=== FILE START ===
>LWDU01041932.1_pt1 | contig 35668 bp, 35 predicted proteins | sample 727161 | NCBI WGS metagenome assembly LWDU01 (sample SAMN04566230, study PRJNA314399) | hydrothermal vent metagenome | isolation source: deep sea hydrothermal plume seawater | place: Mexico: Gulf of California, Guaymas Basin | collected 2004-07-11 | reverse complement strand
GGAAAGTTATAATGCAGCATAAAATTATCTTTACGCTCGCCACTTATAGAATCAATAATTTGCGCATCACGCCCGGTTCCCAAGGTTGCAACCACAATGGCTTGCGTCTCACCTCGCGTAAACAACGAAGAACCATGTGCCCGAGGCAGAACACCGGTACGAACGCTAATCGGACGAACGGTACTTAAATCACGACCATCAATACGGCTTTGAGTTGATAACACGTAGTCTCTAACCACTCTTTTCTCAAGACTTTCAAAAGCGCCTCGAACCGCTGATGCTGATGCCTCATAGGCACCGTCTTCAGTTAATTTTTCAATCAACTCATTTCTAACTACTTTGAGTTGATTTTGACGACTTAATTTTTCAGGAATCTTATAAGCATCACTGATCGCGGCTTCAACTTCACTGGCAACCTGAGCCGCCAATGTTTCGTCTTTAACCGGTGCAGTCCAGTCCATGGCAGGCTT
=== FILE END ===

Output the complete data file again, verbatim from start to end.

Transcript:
>LWDU01041932.1_pt1 | contig 35668 bp, 35 predicted proteins | sample 727161 | NCBI WGS metagenome assembly LWDU01 (sample SAMN04566230, study PRJNA314399) | hydrothermal vent metagenome | isolation source: deep sea hydrothermal plume seawater | place: Mexico: Gulf of California, Guaymas Basin | collected 2004-07-11 | reverse complement strand
GGAAAGTTATAATGCAGCATAAAATTATCTTTACGCTCGCCACTTATAGAATCAATAATTTGCGCATCACGCCCGGTTCCCAAGGTTGCAACCACAATGGCTTGCGTCTCACCTCGCGTAAACAACGAAGAACCATGTGCCCGAGGCAGAACACCGGTACGAACGCTAATCGGACGAACGGTACTTAAATCACGACCATCAATACGGCTTTGAGTTGATAACACGTAGTCTCTAACCACTCTTTTCTCAAGACTTTCAAAAGCGCCTCGAACCGCTGATGCTGATGCCTCATAGGCACCGTCTTCAGTTAATTTTTCAATCAACTCATTTCTAACTACTTTGAGTTGATTTTGACGACTTAATTTTTCAGGAATCTTATAAGCATCACTGATCGCGGCTTCAACTTCACTGGCAACCTGAGCCGCCAATGTTTCGTCTTTAACCGGTGCAGTCCAGTCCATGGCAGGCTT